Remnants of war: mined beaches, cases of grenades WAR IN THE GULF

March 26, 1991|By Doug Struck | Doug Struck,Sun Staff Correspondent

KUWAIT CITY -- Six-year-old Hussein Ali has deep brown eyes and curly black hair. His tiny voice barely lifts from the hospital bed as he tells how he toyed with a hand grenade.

"We knew it was a grenade. We knew it was dangerous. We were just playing," he said of the group of boys who found the weapon in a can near their home. "One of the other boys pulled out the pin and threw it to us."

His two cousins, 4 and 5, were killed. Another 5-year-old took shrapnel in the chest. Young Hussein's abdomen was ripped open, and he lost one finger.

"We're going to be seeing these cases for a long time," said Dr. Nasser al-Dallal, a pediatric surgeon at Ibn Sina Hospital, where the youngster is recovering. "The desert is full of these weapons."

The casualties of war continue, even as soldiers go home. As life resumes in Kuwait, people are finding that the weapons of war still litter their environment. Many still kill.

At Al-Sabah Hospital, one of seven general hospitals in Kuwait City, Dr. Hussein Afif, a surgeon, estimates that they have gotten 100 to 150 injuries from leftover mines and explosives since the war. He estimated there had been 15 to 20 civilian deaths at his hospital alone.

"Nobody knows how much danger there is,"said Dr. Abbas Ramadan, a physician at Ibn Sina. "The desert and seaside are full of explosives."

The long buildup to the gulf war allowed the Iraqis time to plant hundreds of thousands of land mines to try to stop the allied invasion. The five-week air war also rained tons of explosives on Kuwait, including cluster bombs and mines that will remain dangerous indefinitely.

Demolition experts from the multinational allied force have been working for three weeks to remove ordnance, but the job is far from done.

On an island park connected to Kuwait City by a short walkway, families stroll through dozens of bunkers dug by the Iraqis against a sea invasion that never came. Cases of grenades and mortars lay open. Children climb over the two anti-aircraft guns on the island. There are shells in the breach of each, ready to be fired, and dozens more rounds beside them.

At a beach nearby, a group of French demolition experts make the final test of their success in clearing a 400-yard strip of beach. A 24-year-old soldier, Patrick Dumas, steps into a heavy protective suit, clambers up to the driver's seat of a huge bulldozer and sets it rumbling onto the beach.

His platoon has cleared 650 mines from this strip. But if they have missed one, the bulldozer will explode it -- if they are lucky, without damaging the driver.

"We have disarmed 10,000 mines" in three weeks working on a 5-mile stretch of beach, said the platoon commander, Patrice Hubert, a young officer in a crisp uniform and sharply cocked beret.

His men probe carefully on their hands and knees with shovels and knives to locate mines. When one is found, they cautiously scrape away the sand and gently clip the wires of the electrical circuits to disarm it.

"You can only make one mistake, and that is one mistake too many," he said.

None of the French experts has been hurt. Mr. Hubert said a Saudi team had lost 10 men and 40 injured while trying to disarm mines.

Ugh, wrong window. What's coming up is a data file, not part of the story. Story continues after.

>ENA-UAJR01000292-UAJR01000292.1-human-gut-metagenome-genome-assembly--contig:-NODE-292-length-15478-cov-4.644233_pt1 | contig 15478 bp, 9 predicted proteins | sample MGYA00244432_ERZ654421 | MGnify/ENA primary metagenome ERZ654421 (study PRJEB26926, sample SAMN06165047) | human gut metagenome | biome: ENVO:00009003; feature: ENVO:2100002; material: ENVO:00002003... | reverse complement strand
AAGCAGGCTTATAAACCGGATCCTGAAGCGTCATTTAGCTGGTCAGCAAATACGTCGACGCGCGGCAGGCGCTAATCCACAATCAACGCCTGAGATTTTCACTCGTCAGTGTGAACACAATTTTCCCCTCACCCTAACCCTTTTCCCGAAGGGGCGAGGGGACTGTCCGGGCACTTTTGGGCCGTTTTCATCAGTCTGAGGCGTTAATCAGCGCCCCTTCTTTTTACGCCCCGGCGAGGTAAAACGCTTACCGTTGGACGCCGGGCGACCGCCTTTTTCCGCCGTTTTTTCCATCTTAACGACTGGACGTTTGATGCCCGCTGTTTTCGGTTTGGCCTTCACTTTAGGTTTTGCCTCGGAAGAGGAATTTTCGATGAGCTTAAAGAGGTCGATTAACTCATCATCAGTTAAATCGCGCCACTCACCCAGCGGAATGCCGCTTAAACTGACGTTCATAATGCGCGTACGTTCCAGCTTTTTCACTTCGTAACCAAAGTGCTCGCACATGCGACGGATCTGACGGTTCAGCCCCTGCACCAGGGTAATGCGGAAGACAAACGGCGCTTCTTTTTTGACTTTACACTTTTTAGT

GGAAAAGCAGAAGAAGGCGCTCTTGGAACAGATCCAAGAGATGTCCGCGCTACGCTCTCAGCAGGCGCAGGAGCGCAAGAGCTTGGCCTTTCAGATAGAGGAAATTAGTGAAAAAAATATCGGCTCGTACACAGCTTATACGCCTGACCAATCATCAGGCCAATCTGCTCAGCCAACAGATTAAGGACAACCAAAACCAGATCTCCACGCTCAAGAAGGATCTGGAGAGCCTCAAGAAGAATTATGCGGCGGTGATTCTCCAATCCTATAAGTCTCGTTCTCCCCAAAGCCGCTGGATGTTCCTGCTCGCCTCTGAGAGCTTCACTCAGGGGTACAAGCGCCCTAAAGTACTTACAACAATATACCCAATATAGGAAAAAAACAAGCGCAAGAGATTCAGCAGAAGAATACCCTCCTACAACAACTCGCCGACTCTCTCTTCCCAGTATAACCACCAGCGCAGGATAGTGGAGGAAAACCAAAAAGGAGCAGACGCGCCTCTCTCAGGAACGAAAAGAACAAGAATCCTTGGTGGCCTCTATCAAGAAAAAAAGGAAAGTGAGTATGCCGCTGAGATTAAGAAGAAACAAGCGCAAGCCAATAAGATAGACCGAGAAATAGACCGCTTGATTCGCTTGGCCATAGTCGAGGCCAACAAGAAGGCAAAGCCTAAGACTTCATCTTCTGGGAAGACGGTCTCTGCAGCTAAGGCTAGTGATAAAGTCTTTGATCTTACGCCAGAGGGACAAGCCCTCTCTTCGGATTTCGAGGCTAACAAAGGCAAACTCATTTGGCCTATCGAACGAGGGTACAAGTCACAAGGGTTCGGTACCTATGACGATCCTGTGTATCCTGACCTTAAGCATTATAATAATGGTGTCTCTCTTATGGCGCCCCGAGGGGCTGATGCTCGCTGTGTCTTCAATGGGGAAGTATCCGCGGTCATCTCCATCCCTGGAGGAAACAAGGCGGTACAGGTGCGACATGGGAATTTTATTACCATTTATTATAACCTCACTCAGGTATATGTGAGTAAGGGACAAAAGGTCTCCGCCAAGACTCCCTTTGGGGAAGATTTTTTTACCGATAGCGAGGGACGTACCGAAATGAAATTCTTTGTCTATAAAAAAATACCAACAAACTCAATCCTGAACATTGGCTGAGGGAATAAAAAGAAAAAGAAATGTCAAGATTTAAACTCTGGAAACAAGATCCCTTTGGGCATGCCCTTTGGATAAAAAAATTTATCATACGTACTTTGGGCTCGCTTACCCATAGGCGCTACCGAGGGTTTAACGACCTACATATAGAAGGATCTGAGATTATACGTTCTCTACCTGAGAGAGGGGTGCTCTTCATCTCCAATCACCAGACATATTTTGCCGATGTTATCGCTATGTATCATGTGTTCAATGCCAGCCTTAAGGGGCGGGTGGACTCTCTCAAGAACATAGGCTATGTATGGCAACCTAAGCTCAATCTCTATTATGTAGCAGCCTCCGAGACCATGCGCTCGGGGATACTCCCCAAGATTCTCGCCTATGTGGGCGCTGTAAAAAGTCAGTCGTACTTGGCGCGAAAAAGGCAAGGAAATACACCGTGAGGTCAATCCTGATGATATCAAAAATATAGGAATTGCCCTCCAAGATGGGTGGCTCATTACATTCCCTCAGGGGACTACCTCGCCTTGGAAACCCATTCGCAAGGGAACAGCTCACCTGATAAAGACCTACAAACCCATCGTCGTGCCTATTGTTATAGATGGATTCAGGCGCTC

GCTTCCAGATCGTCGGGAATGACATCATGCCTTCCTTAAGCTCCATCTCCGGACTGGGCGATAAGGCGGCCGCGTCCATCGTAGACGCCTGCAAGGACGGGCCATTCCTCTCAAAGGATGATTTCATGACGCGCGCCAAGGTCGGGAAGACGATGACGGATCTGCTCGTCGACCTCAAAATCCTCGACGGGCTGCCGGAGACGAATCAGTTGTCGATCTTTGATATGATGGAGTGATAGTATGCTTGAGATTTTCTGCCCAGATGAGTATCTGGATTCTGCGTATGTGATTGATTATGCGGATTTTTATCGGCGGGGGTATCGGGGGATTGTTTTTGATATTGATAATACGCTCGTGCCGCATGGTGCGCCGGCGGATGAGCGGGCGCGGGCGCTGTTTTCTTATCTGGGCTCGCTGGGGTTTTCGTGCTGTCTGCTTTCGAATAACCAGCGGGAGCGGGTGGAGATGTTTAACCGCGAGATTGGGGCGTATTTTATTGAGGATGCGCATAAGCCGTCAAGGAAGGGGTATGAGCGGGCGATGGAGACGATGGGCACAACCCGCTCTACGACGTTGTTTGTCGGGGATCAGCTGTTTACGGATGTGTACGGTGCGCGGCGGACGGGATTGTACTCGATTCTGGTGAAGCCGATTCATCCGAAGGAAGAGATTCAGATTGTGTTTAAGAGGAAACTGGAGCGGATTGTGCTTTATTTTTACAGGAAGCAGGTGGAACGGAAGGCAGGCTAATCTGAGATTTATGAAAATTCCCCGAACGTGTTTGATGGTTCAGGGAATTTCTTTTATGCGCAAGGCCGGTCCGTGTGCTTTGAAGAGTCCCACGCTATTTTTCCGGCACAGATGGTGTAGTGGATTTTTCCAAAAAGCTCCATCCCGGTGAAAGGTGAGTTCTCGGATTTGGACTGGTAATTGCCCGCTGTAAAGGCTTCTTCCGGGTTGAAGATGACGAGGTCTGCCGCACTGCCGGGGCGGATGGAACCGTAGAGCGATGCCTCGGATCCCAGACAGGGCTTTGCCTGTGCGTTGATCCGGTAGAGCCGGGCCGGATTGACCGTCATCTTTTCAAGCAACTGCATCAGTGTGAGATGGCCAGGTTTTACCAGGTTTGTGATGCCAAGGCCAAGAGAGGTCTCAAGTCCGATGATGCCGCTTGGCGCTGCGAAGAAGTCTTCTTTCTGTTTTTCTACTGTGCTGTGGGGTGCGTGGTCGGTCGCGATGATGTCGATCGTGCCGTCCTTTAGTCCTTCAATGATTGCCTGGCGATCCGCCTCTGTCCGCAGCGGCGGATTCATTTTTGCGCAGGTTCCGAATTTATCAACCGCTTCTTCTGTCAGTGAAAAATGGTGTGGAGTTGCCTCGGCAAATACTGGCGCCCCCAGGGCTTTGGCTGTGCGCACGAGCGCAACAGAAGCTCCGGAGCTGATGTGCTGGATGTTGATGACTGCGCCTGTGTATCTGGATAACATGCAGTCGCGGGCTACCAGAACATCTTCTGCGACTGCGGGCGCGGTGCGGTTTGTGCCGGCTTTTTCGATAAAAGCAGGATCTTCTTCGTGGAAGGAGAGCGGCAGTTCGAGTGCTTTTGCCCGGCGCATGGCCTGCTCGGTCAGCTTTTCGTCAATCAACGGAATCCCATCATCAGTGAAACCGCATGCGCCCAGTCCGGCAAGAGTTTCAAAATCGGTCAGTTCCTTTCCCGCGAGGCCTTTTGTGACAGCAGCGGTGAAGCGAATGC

Each of six countries in the multinational team has an area to clear. The United States is responsible for desert areas that are choked with mines and allied-dropped explosives, said Capt. Dale Baron, a U.S. Army ordnance expert.

"There are tens of thousands of mines out there," he said. "I couldn't even give you a guess how long it will take to clean them up. It could be years."

Nor is the desert vacant of innocent traffic. Bedouin shepherds use the land for sheep and camels. Even city-living Kuwaitis traditionally take vacations in the desert.

Inside Kuwait City, the U.S. Army is hauling away massive amounts of munitions left behind by the Iraqi army. The task is immense: The Iraqis had expected an invasion from the sea and had stockpiled vast stores of anti-aircraft, tank ammunition, mortars, grenades and boxes of machine gun and rifle ammunition.

"The vast majority is in pristine condition. It's still in the crates," said Captain Baron. "We're talking about tons of this stuff."

But Kuwait City is unlike London, which was massively bombed in World War II and where live bombs that did not explode continued to be found for years, the captain said. There was minimal bombing in Kuwait City, and "it's a lot better than we expected. The city is virtually free" of those dangers.

The effort to keep the public from the dangers has been spotty. Posters with pictures of bombs and mines to warn children of the danger have recently sprouted, and Kuwaiti radio has broadcast warnings. But there are few areas fenced off or even posted to keep the unwary away from areas that might be mined.

The postwar period has brought other dangers, according to Dr. Afif. Nightly celebrations after liberation featured soldiers and armed young men firing hundreds of rounds from automatic weapons into the air.

They seem oblivious to the rainfall of lead they create.

"One young man was walking with his brother when his brother just dropped over. He had been hit on the top of the skull with a falling bullet," said Dr. Abdulla al-Hammadi of the Ibn Sina Hospital.

The dark month without electricity and water in Kuwait City has increased accidents, said Dr. Afif. As people resorted to candles and lanterns made from shoestrings and olive oil, accidental fires and burns have increased.

A woman suffered serious burns when she was refilling her home generator with gas and using a candle to see, Dr. Afif said.

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